“I’ve always gone against nature.”

In a way, watching a film such as Daishi Matsunaga’s 2009 documentary on Japanese artist Pyuupiru offers not only great insight into his work, but also something which might be quite rare in these days. Much like the work of Pyuupiru, the film does not shy away from the kind of confrontation the artist’s work is after, the kind of reactions, as well as the kind of thought and emotion which went into each and every piece. Besides the artist himself, Matsunaga follows his process of becoming Pyuupiru with the help of various interviews with friends, family and frequent collaborators, while also including images and sequences of selected performances and works.

Considering Matsunaga is a close friend of Pyuupiru, the approach is quite personal as well. From the very first images of the artist starting in 2001 to a performance in 2008, Matsunaga frames his movie in a way which marks a decisive period in Pyuupiru’s body of work. Upon realising his international fame and influence, the artist appears to be pushed even further into his work, the notion of expressing something which might support others who go through the same kind of struggle he has been through.

At the core of “Pyuupiru 2001-2008” is the artist’s decision to undergo hormone therapy and a sex change operation which weakens him physically and emotionally. Matsunaga’s camera becomes a companion, but never a voyeur of suffering. Through the use of the artist’s statements and the interviews with his family, Matsunaga instead draws an image of Japan as a culture which has branded homosexuality or transgender people a social taboo. In one of the most heartbreaking sequences of the film, Pyuupiru explains how she had been dating someone, but eventually had to accept he was unable to commit fully to the relationship due to his partner’s gender. Even though Pyuupiru tries to stay positive, the way she looks and speaks tells a different story of longing and unfulfilled love.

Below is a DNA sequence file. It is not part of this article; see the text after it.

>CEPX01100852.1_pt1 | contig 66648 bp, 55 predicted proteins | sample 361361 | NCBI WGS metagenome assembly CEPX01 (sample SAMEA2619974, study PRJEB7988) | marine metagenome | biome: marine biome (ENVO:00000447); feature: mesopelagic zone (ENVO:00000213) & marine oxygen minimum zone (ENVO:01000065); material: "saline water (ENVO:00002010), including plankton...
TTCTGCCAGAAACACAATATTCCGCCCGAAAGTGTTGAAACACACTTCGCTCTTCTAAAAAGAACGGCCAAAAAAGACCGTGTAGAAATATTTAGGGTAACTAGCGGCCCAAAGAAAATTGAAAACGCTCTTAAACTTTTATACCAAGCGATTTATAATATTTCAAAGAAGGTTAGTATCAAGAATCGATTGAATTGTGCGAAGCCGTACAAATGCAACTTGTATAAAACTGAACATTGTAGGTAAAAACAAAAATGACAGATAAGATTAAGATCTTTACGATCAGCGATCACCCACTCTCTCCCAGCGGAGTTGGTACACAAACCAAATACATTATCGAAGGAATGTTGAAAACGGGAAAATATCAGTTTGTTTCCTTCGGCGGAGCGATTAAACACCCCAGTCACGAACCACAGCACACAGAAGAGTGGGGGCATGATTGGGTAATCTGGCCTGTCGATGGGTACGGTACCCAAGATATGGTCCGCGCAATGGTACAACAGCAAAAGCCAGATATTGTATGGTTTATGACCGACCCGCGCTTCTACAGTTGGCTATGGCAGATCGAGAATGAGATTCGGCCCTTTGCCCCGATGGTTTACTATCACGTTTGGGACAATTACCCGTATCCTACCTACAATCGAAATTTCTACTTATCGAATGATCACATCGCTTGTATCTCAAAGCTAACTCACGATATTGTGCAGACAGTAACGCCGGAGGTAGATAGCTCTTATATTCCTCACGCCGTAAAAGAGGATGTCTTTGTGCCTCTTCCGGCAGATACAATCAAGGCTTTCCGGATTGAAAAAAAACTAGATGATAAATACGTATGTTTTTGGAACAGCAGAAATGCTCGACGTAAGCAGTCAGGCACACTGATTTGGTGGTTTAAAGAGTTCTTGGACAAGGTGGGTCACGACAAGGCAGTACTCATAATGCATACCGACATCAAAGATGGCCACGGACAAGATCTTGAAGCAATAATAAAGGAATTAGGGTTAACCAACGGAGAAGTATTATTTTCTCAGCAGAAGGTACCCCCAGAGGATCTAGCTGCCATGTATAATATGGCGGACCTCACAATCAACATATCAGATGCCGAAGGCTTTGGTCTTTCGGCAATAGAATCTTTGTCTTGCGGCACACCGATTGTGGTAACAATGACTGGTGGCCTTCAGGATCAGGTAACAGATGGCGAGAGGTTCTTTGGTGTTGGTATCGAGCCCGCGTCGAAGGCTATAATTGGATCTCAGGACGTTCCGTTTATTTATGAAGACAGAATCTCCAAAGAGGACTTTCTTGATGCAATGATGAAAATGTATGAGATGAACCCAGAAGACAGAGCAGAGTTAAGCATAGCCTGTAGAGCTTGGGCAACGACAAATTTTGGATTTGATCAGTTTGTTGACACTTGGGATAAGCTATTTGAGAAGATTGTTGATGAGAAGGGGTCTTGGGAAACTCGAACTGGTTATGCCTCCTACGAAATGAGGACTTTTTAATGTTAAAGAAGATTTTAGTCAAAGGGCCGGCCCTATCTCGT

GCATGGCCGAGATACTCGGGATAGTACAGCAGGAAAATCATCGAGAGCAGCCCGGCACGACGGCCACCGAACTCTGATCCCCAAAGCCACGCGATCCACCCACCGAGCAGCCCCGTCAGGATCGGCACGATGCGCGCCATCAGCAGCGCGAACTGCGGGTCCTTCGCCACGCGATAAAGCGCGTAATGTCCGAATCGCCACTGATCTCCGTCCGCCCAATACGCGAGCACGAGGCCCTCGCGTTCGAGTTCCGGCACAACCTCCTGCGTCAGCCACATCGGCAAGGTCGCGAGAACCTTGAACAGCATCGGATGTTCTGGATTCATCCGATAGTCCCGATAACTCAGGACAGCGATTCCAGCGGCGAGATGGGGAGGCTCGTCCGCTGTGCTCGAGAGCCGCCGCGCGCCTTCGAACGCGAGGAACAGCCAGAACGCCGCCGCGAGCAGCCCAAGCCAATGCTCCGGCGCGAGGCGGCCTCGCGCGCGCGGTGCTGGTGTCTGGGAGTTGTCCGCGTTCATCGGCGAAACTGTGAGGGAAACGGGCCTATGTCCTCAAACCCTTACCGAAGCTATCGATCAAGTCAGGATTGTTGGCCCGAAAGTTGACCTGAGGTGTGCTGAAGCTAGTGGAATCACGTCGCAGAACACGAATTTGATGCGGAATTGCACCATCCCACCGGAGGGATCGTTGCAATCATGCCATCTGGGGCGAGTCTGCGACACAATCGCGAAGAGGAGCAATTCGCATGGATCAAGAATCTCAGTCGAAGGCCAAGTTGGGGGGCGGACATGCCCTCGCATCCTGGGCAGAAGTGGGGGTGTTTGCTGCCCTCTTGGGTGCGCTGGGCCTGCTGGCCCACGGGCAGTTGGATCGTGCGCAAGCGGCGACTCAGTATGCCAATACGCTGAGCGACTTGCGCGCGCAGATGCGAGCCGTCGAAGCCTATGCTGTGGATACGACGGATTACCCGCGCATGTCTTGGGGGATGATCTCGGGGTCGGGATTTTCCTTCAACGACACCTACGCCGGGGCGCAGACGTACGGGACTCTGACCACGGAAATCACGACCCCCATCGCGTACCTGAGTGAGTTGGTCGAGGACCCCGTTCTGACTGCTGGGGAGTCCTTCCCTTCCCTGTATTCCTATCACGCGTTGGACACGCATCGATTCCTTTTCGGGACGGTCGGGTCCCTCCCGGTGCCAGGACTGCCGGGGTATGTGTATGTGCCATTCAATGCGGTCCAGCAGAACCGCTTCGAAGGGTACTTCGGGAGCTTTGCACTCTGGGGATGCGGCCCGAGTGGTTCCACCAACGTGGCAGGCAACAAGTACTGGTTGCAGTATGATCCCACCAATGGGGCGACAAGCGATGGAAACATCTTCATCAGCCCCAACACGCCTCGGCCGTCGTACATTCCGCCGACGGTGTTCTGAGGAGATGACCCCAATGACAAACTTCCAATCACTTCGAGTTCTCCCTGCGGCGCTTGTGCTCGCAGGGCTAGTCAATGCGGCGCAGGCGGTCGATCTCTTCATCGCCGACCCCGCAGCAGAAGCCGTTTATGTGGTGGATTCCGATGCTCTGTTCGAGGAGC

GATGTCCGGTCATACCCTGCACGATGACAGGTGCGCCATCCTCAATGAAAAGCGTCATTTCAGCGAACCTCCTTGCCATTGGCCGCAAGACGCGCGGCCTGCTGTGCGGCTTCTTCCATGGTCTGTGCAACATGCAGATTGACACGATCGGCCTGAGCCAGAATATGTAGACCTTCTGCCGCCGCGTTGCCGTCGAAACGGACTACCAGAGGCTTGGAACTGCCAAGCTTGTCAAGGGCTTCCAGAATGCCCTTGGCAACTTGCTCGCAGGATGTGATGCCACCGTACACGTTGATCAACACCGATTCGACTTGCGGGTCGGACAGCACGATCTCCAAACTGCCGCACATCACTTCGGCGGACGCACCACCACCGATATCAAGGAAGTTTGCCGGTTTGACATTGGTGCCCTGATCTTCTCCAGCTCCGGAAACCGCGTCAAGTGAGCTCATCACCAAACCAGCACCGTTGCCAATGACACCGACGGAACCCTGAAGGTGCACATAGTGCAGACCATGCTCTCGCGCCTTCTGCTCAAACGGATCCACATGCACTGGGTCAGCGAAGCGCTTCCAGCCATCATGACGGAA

However, Matsunaga’s film also presents Pyuupiru in this context as unique and brave. Even though her emotions may run wild at times, her various pieces starting with the “Planetarium” exhibition up to “Love Reincarnation” suggest a neverending stream of inspiration. Influenced by the club-culture of Tokyo in the 1980s until now, the bright colors, the odd structures and the general emphasis on the physical body define Pyuupiru’s work. At the same time, as the artist’s brother states, it also has a child-like quality to it, like playing catch or some other game, given the obvious energy and playfulness of the works. Matsunaga highlights these, and other approaches to the work of Pyuupiru, making his film and the various works accessible to his audience.

In the end, “Pyuupiru 2001-2008” offers great insight into the life and work of one of Japan’s most prolific artists, one whose works stand for originality, courage and humor. It is a movie emphasizing the necessity for people like Pyyupiru to express her feelings through works such as this, views which might indeed not only shed some light on the artist, but also to the viewer and the world outside.

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Ever since I watched Takeshi Kitano's "Hana-Bi" for the first time (and many times after that) I have been a cinephile. While much can be said about the technical aspects of film, coming from a small town in Germany, I cherish the notion of art showing its audience something which one does normally avoid, neglect or is unable to see for many different reasons. Often the stories told in films have helped me understand, discover and connect to something new which is a concept I would like to convey in the way I talk and write about films. Thus, I try to include some info on the background of each film as well as a short analysis (without spoilers, of course), an approach which should reflect the context of a work of art no matter what genre, director or cast. In the end, I hope to pass on my joy of watching film and talking about it.